Self-injurious and aggressive behaviours

Self-injurious and aggressive behaviours

Self-injurious behaviour refers to non-accidental behaviours that have the potential to cause damage, such as reddening of the skin, bruising, bleeding, hair loss, etc. Self-injurious behaviour is common in individuals with CdLS and includes behaviours such as self-hitting, head banging or self-biting (156), although it is not an inevitable consequence of the syndrome. Some behaviours shown in CdLS can be identical to self-injurious behaviour but do not cause any bodily damage. These behaviours may develop into self-injurious behaviour over time (157).

There are several risk markers for self-injurious behaviours in CdLS. Individuals with more severely impaired cognitive abilities, communication skills and adaptive behaviours are more likely to display self-injurious behaviour. Risk markers may also include CdLS caused by an NIPBL gene mutation, and increased levels of impulsivity, repetitive behaviours and characteristics associated with autism spectrum disorder (156).

Approximately half of individuals with CdLS display clinically significant self-injurious behaviour (158). Usually this is directed towards the individual's hands (159). Self-injurious behaviour can result in physical injury, the severity of which is dependent on the amount of damage and functional loss (156). Sometimes it may be necessary to use restraints to prevent permanent damage (107).

Self-injurious behaviour in CdLS may be a sign of or response to pain and has been associated with common medical conditions in CdLS, such as gastrointestinal problems, ear infections, constipation, dental disease or hip problems. It is important that the cause of self-injurious behaviour in individuals with CdLS be identified. This often requires medical assessment to specifically look for the sources of pain, as well as behavioural assessment and consideration of the individual’s environment. Treatment or intervention strategies can then be matched to the function of self-injurious behaviour. Treatment should include both medical and behavioural strategies (R54,R55).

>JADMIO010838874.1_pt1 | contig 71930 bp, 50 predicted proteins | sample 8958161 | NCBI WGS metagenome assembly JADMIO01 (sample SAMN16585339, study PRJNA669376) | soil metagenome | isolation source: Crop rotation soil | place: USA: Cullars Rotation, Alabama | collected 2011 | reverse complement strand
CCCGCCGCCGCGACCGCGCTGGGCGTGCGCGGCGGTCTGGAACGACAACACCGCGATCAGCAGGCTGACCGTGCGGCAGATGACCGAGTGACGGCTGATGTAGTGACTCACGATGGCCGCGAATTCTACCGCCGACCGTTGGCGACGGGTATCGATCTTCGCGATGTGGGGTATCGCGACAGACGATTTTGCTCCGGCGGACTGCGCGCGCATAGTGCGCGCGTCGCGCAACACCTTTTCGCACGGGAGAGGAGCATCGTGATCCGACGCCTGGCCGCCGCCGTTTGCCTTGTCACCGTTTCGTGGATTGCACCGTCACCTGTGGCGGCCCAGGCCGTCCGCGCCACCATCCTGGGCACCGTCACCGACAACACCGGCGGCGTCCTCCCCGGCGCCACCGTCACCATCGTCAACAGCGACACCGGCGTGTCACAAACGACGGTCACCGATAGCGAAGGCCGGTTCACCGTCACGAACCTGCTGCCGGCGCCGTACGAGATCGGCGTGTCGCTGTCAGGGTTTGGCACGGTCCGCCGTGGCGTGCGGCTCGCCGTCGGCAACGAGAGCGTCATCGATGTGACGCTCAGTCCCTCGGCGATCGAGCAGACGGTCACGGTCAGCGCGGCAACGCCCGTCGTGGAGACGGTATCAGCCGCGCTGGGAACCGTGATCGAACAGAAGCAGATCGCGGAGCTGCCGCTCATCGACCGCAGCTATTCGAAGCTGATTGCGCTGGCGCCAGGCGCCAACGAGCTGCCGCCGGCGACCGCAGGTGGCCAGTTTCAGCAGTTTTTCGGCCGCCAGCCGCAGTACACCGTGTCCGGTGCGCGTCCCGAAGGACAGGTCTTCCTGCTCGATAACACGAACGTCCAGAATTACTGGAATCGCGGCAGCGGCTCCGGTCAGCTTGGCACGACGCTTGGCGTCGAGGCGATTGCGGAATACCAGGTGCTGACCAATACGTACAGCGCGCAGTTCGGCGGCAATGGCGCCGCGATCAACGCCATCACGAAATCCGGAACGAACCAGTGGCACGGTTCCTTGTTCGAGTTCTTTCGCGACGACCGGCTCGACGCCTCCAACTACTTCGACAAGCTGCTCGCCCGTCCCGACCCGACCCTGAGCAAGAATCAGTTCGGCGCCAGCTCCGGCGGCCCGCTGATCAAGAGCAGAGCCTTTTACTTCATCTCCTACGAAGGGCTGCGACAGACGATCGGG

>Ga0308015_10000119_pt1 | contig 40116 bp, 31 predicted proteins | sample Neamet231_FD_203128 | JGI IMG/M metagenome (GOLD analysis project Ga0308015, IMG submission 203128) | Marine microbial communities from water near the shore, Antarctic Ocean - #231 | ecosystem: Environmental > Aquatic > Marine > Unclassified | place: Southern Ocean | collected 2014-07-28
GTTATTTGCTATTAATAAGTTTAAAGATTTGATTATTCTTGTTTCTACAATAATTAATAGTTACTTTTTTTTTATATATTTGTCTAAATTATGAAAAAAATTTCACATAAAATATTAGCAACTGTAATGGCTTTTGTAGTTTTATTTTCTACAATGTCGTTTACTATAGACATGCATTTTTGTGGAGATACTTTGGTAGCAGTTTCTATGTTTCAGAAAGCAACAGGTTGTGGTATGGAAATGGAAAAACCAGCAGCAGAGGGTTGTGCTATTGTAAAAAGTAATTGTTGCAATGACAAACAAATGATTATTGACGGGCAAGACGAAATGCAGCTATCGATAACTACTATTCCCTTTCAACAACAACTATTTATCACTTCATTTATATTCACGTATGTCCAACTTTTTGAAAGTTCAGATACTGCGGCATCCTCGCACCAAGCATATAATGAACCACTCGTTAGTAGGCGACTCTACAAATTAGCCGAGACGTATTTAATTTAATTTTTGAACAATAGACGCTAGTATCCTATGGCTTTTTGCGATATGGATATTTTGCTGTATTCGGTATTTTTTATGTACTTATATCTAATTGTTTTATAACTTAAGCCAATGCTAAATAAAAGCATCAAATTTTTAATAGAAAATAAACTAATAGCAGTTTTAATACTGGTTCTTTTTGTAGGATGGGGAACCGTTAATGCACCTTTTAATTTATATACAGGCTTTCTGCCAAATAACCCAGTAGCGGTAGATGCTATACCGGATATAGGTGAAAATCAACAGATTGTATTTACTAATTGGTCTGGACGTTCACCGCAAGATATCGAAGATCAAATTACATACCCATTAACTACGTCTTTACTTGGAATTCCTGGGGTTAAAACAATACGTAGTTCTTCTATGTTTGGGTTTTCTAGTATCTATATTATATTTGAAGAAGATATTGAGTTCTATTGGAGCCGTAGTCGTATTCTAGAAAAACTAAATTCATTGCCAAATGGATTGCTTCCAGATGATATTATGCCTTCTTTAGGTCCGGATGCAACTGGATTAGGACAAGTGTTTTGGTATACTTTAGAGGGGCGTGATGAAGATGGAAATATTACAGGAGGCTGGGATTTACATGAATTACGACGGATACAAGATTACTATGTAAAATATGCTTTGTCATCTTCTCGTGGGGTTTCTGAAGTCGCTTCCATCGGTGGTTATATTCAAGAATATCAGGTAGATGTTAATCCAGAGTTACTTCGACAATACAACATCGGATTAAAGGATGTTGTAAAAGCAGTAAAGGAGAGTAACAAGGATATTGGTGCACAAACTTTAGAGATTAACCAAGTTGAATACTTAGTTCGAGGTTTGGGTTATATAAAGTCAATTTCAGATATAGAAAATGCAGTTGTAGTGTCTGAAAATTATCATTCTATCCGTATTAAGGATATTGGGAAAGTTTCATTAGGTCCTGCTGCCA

Antonie D. Kline, Joanna F. Moss, […]Raoul C. Hennekam
Antonie D. Kline, Joanna F. Moss, […]Raoul C. Hennekam

Adapted from: Kline, A. D., Moss, J. F., Selicorni, A., Bisgaard, A., Deardorff, M. A., Gillett, P. M., Ishman, S. L., Kerr, L. M., Levin, A. V., Mulder, P. A., Ramos, F. J., Wierzba, J., Ajmone, P.F., Axtell, D., Blagowidow, N., Cereda, A., Costantino, A., Cormier-Daire, V., FitzPatrick, D., Grados, M., Groves, L., Guthrie, W., Huisman, S., Kaiser, F. J., Koekkoek, G., Levis, M., Mariani, M., McCleery, J. P., Menke, L. A., Metrena, A., O’Connor, J., Oliver, C., Pie, J., Piening, S., Potter, C. J., Quaglio, A. L., Redeker, E., Richman, D., Rigamonti, C., Shi, A., Tümer, Z., Van Balkom, I. D. C. and Hennekam, R. C. (2018).

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Last modified by Gerritjan Koekkoek on 2022/09/29 16:10
Created by Gerritjan Koekkoek on 2019/03/27 15:09



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